Future-ready workers

Six steps for finding the skills companies need in fast-changing markets

Richard Humphreys
14 January 2019

6 min read

The rapid pace of technological change is demanding new skills from today’s workers – skills that employers have difficulty finding due to low supply and intense competition. To survive, business and education leaders recommend companies employ these six strategies for filling short-term gaps and ensuring long-term success.

The way we work and learn is transforming at an accelerating pace, and that means major changes for both employers and workers.

“Machines are doing jobs no one expected they’d be capable of performing,” said Parminder Jassal,group director for Work + Learn Futures at the Institute for the Future in California. “Meanwhile, full-time employment gains are shrinking, and more people are working on a temporary, part-time basis.”

Although an increase in automation usually means higher unemployment, millions of high-skill jobs worldwide are going unfilled due to a lack of qualified applicants. As a result, employers are more likely to retrain existing employees to fill new roles, rather than replace them with younger workers already trained in modern skills. “Companies need to support employee development of skills continuously, facilitating the broader development of skills beyond a technical specialty,” Jassal said.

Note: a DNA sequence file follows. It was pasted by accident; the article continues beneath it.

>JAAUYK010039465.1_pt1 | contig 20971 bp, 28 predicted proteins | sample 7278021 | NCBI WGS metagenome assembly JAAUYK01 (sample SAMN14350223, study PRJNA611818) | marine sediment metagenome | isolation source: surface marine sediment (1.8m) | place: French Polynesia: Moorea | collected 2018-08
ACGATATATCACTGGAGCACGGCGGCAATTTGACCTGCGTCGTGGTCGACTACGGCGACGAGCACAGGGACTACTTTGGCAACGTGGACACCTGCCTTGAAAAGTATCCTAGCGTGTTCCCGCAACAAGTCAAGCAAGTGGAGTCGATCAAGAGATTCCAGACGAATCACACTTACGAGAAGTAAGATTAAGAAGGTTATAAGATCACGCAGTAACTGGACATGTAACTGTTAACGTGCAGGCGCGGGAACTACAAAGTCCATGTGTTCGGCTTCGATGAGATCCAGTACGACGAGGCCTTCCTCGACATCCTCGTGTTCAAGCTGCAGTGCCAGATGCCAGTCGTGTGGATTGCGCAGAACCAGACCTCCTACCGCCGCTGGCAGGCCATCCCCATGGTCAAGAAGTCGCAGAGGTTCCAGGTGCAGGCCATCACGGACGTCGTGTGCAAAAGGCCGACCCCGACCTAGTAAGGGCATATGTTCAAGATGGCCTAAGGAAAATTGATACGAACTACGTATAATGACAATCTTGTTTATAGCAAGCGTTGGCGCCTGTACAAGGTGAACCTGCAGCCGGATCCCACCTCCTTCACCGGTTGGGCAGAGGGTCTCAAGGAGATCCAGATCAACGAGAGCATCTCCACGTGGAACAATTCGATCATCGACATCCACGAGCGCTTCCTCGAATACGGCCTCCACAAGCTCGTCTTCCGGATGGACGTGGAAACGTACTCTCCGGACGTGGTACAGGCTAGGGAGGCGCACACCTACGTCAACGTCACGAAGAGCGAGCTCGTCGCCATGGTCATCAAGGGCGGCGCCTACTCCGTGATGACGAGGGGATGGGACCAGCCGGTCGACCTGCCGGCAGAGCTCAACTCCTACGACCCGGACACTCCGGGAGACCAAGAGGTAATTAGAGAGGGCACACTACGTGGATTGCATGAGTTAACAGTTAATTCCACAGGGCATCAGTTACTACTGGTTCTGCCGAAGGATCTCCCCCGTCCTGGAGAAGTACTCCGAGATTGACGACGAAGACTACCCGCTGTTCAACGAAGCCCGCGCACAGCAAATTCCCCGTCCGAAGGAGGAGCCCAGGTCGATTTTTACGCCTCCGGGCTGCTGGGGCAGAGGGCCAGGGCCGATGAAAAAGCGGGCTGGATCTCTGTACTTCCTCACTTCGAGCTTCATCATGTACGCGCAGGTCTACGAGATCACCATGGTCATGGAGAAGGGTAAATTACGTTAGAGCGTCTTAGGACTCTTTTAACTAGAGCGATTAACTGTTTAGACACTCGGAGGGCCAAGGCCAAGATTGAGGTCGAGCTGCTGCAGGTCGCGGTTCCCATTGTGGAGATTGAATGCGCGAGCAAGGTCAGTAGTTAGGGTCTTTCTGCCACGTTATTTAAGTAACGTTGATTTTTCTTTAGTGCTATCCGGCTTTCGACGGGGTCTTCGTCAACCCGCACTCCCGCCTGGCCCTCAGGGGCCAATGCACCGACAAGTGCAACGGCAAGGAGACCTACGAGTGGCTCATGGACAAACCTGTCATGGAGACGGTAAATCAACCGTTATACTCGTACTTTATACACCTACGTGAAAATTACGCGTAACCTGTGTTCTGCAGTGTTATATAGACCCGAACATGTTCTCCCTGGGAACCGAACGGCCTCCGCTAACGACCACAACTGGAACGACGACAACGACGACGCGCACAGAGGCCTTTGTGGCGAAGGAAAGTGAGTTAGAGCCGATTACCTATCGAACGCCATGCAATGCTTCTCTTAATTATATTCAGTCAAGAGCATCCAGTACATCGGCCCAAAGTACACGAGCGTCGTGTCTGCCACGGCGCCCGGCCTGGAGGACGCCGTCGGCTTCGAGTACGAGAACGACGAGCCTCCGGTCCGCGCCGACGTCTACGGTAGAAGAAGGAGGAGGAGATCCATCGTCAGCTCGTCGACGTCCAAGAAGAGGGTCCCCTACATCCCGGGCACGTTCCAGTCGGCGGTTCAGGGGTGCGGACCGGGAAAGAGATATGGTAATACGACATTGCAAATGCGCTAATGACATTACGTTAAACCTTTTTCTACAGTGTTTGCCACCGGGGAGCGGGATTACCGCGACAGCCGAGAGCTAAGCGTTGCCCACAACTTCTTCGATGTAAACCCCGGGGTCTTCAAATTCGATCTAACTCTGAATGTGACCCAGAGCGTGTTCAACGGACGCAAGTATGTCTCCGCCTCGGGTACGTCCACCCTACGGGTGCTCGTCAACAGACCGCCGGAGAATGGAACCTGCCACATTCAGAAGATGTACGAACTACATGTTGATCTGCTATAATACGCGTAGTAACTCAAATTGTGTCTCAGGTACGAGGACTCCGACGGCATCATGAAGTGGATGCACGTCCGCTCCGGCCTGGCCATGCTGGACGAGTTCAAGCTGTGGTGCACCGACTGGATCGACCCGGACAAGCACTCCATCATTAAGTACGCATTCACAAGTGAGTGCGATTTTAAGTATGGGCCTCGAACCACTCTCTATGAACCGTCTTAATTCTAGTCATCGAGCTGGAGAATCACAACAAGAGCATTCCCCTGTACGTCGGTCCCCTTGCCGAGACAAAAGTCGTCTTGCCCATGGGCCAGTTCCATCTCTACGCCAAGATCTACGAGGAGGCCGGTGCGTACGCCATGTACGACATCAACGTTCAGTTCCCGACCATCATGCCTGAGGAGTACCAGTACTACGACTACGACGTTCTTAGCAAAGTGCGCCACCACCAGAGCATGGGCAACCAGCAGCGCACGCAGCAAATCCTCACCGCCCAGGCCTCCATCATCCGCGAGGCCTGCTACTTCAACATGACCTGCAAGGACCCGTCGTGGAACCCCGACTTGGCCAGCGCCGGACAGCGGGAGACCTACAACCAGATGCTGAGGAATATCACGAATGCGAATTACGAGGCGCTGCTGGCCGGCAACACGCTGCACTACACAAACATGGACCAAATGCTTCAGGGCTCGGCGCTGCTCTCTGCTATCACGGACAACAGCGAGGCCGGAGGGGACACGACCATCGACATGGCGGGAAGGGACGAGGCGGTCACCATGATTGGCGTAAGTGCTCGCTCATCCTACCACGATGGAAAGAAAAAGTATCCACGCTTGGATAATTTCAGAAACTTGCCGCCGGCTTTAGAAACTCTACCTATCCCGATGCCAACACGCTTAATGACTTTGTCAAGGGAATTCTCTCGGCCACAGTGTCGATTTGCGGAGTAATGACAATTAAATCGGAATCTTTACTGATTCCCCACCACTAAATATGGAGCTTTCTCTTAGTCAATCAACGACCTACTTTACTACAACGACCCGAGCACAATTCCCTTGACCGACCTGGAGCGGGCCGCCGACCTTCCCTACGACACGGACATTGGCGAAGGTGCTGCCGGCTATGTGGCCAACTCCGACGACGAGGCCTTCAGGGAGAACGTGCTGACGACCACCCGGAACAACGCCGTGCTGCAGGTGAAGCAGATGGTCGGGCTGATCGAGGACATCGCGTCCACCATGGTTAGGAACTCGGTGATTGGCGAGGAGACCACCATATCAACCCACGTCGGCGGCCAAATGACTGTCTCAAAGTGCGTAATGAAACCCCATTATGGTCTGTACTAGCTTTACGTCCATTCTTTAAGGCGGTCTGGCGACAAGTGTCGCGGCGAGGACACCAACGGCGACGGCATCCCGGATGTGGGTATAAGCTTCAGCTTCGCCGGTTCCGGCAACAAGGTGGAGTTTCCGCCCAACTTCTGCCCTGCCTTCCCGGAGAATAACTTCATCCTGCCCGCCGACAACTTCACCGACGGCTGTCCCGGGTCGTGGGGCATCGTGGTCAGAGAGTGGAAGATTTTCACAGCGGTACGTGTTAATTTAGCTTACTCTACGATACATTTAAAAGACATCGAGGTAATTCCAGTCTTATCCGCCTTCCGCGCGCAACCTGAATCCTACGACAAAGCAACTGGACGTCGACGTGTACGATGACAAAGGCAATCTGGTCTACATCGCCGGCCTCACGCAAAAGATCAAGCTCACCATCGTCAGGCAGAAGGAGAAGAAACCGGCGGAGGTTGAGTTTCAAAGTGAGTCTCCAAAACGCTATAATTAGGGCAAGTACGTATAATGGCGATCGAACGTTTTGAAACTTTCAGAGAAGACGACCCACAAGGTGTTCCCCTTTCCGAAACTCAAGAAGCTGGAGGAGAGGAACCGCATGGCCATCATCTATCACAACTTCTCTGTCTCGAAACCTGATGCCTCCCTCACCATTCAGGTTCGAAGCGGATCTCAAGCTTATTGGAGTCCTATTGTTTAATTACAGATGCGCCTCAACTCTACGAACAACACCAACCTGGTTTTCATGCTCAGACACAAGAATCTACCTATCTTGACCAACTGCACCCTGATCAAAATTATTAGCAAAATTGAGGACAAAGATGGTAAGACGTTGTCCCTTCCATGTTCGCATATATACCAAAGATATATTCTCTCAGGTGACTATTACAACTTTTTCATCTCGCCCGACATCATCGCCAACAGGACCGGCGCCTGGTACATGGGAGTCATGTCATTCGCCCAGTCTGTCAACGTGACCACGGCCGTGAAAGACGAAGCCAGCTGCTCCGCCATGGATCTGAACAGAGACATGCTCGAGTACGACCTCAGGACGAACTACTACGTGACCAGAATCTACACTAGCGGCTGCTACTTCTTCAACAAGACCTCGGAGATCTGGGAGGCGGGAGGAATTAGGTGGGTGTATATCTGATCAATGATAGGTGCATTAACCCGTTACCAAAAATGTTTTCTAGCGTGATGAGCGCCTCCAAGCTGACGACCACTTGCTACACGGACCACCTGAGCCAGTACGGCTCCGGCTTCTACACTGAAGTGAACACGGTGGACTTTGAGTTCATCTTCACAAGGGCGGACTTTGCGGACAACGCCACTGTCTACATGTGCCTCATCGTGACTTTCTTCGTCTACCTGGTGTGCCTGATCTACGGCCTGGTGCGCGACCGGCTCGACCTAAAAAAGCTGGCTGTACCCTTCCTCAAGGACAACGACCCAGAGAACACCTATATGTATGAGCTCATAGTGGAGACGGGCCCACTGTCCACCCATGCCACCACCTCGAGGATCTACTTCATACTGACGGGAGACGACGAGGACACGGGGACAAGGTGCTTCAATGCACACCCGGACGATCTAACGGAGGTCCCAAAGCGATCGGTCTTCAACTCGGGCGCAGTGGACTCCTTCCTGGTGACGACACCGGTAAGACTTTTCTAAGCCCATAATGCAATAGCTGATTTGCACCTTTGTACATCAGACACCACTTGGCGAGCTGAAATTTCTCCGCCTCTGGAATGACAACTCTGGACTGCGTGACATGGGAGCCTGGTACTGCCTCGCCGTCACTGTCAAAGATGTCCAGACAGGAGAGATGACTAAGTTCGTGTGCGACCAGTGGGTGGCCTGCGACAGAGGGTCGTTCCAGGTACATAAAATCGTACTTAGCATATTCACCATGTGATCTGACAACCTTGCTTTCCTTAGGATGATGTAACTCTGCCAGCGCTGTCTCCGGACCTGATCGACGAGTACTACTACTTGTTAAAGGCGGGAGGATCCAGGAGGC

To help employers keep their firms well-staffed, employment experts recommend a six-step approach.


The Institute of the Future projects that 65 percent of the jobs today’s students will do in their careers haven’t been invented yet. To succeed in hiring and training, therefore, companies must anticipate the jobs and skills they will need in the future and work with schools to create programs that will prepare students to fill them.

“The rise of artificial intelligence and robotics means that more roles will become automated,” said Craig Sweeney, senior vice president of Global Strategic Talent Solutions at WilsonHCG in Tampa, Florida. “With this increase of automation, demand for high-level skills and competencies based around leadership, innovation, problem solving and creativity will become heightened.